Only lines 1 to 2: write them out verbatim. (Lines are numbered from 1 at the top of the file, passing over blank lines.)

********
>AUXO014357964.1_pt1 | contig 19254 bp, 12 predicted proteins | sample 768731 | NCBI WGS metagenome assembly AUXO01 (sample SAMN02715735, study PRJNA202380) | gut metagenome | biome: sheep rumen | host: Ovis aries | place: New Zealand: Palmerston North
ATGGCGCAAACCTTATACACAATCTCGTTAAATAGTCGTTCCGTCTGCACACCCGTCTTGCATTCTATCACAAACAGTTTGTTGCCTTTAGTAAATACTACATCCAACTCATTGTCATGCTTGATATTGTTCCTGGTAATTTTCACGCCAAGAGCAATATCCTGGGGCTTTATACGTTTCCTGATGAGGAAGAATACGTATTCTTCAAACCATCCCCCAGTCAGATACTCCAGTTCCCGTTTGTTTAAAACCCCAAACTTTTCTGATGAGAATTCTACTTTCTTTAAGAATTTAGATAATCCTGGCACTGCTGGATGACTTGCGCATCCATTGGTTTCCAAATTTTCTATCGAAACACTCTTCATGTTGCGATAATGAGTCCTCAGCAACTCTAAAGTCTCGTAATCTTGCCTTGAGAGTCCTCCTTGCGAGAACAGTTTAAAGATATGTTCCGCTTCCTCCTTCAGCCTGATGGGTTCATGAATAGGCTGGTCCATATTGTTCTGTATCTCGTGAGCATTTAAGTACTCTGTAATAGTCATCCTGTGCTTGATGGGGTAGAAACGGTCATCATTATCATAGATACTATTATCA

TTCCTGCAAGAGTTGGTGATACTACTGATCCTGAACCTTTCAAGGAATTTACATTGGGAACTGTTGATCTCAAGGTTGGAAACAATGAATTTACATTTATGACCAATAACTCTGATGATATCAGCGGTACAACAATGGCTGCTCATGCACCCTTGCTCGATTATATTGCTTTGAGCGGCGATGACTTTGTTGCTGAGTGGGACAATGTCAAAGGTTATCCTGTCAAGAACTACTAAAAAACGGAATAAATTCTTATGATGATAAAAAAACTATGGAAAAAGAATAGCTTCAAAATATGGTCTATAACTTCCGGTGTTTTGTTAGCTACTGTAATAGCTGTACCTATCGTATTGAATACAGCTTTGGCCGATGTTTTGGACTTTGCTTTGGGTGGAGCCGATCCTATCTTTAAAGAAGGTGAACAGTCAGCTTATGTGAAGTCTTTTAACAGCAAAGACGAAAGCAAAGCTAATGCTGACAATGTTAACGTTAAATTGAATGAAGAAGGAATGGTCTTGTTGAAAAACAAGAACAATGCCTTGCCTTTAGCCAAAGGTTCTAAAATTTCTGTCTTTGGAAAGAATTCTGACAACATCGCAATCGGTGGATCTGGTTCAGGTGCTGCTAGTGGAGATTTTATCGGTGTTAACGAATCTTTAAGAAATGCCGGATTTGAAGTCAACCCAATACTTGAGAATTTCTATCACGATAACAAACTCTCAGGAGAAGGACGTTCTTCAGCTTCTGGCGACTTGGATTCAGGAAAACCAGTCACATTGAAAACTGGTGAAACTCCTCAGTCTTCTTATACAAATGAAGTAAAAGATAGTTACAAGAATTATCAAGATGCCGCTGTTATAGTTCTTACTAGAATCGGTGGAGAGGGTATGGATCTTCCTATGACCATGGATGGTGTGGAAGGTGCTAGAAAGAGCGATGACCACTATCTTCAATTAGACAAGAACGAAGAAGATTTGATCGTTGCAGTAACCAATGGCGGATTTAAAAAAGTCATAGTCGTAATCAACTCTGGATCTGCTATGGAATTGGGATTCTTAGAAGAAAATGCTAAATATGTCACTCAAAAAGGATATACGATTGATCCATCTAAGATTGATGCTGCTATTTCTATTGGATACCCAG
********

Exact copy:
>AUXO014357964.1_pt1 | contig 19254 bp, 12 predicted proteins | sample 768731 | NCBI WGS metagenome assembly AUXO01 (sample SAMN02715735, study PRJNA202380) | gut metagenome | biome: sheep rumen | host: Ovis aries | place: New Zealand: Palmerston North
ATGGCGCAAACCTTATACACAATCTCGTTAAATAGTCGTTCCGTCTGCACACCCGTCTTGCATTCTATCACAAACAGTTTGTTGCCTTTAGTAAATACTACATCCAACTCATTGTCATGCTTGATATTGTTCCTGGTAATTTTCACGCCAAGAGCAATATCCTGGGGCTTTATACGTTTCCTGATGAGGAAGAATACGTATTCTTCAAACCATCCCCCAGTCAGATACTCCAGTTCCCGTTTGTTTAAAACCCCAAACTTTTCTGATGAGAATTCTACTTTCTTTAAGAATTTAGATAATCCTGGCACTGCTGGATGACTTGCGCATCCATTGGTTTCCAAATTTTCTATCGAAACACTCTTCATGTTGCGATAATGAGTCCTCAGCAACTCTAAAGTCTCGTAATCTTGCCTTGAGAGTCCTCCTTGCGAGAACAGTTTAAAGATATGTTCCGCTTCCTCCTTCAGCCTGATGGGTTCATGAATAGGCTGGTCCATATTGTTCTGTATCTCGTGAGCATTTAAGTACTCTGTAATAGTCATCCTGTGCTTGATGGGGTAGAAACGGTCATCATTATCATAGATACTATTATCA